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Consider how the lilies grow.  They do not labor or spin.  Yet I tell you, not even Solomon in all his splendor was dressed like one of these.  If that is how God clothes the grass of the field, which is here today, and tomorrow is thrown into the fire, how much more will he do to you, O you of little faith!  And do not set your heart on what you will eat or drink; do not worry, about it.  For the pagan world runs after all such things, and your Father knows that you need them.  But seek his kingdom, and these things will be given to you as well. Luke 12:27-31

One of the principal concerns I always faced as a practicing attorney was worry over money.  It constantly drove me to seek new clients, be solicitous to existing clients, and compete with my partners for client originorion credit in a sometimes hostile atmosphere.  In a couple of large firms in which I was a partner, and in many others from reports I have heard, the quest for income production and client origination far overshadowed the professional side of the practice.

This need to succeed from a financial standpoint caused many partners to leave firms for greener pastures, caused law firms to actively solicit partners of other firms who had large client portfolios to leave their firms and join them, and caused turmoil and outright contempt among partners and associates alike who saw greed as the primary law firm purpose.  Compensation committees rewarded income producers, the “rain makers,” disproportionately, although usually denying this practice to the firm as a whole, in an effort to keep them from jumping ship, which was always a constant threat and one often made, especially around the time the compensation committee was to meet.

This almost exclusive preoccupation with financial success frequently resulted in bending moral and ethical standards since these standards often stood in the way of many practices which produced income and generated clients.  The ethical prohibition on conflict of interest in many firms, large and small is treated only as a part of a code, like the Internal Revenue code, to circumvent.  This approach no longer deals with what is ethical, but how the purported conflict can be favorably resolved so that new business can be taken or that the interests of conflicted clients can be handled.  The crafting of conflict waivers has become a legal art form in itself.  The unbridled solicitation of clients already represented by other counsel is now universally accepted with inducements of better service or lower prices.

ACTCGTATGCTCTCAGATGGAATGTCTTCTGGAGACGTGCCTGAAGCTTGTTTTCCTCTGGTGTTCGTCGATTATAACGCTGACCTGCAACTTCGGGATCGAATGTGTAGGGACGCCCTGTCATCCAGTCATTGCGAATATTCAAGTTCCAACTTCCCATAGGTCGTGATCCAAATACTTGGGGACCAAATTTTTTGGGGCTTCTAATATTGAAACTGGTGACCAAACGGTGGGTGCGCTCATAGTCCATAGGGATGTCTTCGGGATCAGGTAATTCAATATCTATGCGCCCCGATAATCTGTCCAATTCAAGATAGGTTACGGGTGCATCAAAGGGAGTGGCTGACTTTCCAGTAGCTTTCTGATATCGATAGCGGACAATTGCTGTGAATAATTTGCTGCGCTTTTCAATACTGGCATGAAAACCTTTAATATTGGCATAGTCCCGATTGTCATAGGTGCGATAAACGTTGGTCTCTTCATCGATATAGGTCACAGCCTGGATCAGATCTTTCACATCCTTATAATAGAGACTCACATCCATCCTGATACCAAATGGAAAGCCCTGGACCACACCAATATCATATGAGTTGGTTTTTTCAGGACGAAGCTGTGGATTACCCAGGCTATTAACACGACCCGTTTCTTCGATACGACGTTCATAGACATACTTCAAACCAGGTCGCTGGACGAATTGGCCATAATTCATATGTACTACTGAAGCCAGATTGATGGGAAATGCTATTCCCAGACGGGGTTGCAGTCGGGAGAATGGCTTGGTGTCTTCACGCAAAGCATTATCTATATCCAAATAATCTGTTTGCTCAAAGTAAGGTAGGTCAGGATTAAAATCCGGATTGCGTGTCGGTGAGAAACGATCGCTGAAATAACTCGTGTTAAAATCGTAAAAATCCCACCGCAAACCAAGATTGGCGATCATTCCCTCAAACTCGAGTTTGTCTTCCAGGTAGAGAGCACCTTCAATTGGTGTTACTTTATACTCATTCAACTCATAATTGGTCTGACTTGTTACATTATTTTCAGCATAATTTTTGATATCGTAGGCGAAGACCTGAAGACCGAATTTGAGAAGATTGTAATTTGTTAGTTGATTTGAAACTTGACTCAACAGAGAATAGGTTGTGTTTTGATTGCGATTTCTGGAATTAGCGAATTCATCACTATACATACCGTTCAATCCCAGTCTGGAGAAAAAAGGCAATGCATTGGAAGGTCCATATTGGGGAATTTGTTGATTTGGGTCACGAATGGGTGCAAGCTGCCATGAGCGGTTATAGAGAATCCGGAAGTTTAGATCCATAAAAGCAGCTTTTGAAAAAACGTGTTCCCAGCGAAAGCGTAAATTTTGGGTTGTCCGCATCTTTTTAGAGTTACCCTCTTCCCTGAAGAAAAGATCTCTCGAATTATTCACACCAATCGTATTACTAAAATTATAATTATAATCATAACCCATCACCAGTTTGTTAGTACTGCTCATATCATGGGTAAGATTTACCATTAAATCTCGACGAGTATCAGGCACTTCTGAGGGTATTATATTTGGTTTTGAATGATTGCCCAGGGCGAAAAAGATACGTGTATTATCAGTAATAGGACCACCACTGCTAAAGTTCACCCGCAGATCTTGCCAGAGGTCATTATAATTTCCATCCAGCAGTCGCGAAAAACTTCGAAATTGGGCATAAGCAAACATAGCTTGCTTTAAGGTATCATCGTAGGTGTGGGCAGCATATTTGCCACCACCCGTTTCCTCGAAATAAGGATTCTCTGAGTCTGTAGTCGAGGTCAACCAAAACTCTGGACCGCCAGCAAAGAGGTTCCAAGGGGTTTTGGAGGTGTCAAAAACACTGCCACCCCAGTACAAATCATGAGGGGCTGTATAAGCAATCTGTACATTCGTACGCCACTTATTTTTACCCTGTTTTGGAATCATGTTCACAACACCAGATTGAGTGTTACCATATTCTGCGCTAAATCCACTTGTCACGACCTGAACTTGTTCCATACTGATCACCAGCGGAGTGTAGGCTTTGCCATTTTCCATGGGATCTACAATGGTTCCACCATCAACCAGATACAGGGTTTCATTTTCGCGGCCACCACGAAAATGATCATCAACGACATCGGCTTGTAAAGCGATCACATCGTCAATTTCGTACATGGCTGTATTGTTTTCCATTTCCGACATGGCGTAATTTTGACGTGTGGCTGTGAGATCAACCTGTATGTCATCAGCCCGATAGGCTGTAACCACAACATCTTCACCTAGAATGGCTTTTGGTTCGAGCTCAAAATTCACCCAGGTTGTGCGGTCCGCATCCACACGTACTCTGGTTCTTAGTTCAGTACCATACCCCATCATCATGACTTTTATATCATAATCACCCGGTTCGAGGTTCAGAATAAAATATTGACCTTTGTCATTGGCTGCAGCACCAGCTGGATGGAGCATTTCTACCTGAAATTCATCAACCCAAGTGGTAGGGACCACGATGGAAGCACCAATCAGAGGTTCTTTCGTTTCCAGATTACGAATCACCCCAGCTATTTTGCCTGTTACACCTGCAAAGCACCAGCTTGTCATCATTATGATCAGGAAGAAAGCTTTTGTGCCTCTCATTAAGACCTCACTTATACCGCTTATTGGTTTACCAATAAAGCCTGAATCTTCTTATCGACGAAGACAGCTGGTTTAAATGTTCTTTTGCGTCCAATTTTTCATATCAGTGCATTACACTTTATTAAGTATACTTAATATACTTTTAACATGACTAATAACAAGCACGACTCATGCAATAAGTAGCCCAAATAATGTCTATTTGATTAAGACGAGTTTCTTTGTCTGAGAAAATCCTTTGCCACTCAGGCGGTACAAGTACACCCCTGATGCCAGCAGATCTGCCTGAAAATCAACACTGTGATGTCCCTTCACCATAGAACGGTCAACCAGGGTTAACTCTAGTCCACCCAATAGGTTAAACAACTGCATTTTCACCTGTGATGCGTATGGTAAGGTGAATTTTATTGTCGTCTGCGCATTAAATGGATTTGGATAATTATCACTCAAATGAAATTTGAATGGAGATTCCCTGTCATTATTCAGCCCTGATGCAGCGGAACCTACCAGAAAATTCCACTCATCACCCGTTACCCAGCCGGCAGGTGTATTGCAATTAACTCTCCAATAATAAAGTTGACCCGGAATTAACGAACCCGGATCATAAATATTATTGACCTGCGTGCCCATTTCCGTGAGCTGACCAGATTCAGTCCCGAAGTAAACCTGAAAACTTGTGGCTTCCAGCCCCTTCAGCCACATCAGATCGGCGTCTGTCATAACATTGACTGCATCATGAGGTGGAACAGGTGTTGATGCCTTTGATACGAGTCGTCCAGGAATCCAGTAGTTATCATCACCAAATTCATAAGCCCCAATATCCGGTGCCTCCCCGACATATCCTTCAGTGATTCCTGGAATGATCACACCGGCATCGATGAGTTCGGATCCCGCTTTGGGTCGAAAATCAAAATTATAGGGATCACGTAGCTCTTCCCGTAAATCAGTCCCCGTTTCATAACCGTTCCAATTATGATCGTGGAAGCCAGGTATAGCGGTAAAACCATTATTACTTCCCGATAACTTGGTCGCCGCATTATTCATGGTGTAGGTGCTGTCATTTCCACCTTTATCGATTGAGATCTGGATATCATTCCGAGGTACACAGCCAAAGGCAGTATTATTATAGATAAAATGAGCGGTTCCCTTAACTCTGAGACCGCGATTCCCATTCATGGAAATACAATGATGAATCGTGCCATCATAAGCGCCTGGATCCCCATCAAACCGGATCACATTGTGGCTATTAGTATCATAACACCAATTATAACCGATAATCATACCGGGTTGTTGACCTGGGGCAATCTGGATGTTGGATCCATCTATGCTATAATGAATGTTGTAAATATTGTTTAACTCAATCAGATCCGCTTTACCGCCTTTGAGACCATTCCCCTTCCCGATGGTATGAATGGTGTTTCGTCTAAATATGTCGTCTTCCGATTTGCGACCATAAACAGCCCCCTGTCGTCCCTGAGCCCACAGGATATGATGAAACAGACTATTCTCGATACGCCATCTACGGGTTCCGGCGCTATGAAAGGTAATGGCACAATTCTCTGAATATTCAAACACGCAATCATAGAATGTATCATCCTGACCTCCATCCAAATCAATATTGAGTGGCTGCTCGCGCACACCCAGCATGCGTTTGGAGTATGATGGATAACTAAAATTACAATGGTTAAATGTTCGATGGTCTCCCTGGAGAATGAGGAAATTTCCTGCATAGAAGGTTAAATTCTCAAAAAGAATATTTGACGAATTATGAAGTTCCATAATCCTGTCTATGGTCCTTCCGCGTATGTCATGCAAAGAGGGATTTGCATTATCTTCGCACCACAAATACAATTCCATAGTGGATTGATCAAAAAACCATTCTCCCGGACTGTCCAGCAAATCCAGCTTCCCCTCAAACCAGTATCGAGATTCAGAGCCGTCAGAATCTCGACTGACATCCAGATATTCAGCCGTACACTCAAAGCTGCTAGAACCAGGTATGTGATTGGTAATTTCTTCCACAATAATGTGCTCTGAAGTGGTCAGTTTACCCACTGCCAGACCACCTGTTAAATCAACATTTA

For the Christian attorney trying to practice in this environment, the income race is a persistent problem.  The most basic question is one of priorities and to what extent money is your first priority.  If wealth and money is your primary quest, then be wary of the consequences.  Not only will this quest likely precipitate actions which may stretch ethics and basic moral principles, but Scripture gives us many reasons to reconsider.

Some will surely say that will not be my fate, “I can handle all I can get.”  But the 1 Timothy 6:10 warns us: “For the love of money is the root of all kinds of evil.”  But again, some will say I don’t love the money; it’s only professional success I seek, and money naturally follows.  Great rationalization, but only that.

Worst of all, the race for material rewards and all the worrying and fretting flies in the face of Jesus’ words in Luke 12 which says it all to lawyers who would put financial success as their first priority.  Our Lord counsels us: “Watch out! Be on your guard against all kinds of greed; a man’s life does not consist in the abundance of his possessions.”  Then Jesus said to His disciples: “do not worry about your life, what you eat; or about your body, what you will wear.  Life is more than food and the body more than clothes.  Consider the ravens: They do not sow or reap, they have no storeroom or barn, yet God feeds them.  And how much more valuable you are than birds.  Who of you by worrying can add a single hour to his life?!  Since you cannot do this very little thing, why do you worry about the rest?”

Matthew 6:21 counsels us that where our treasure is there will our heart be and in 6:24 that we cannot serve both God and money.  The bottom line is priorities.  Will you practice law as the profession it was meant to be, with service to Christ and community, and dedication to your family as your primary priorities, or will you run the money race?  Put another way, do you really trust your Father to care for you, or will you depend on your own abilities?

Jim Jenkins

 

– This article comes from AI’s devotional for lawyers titled, “What Does the Lord Require of You?”

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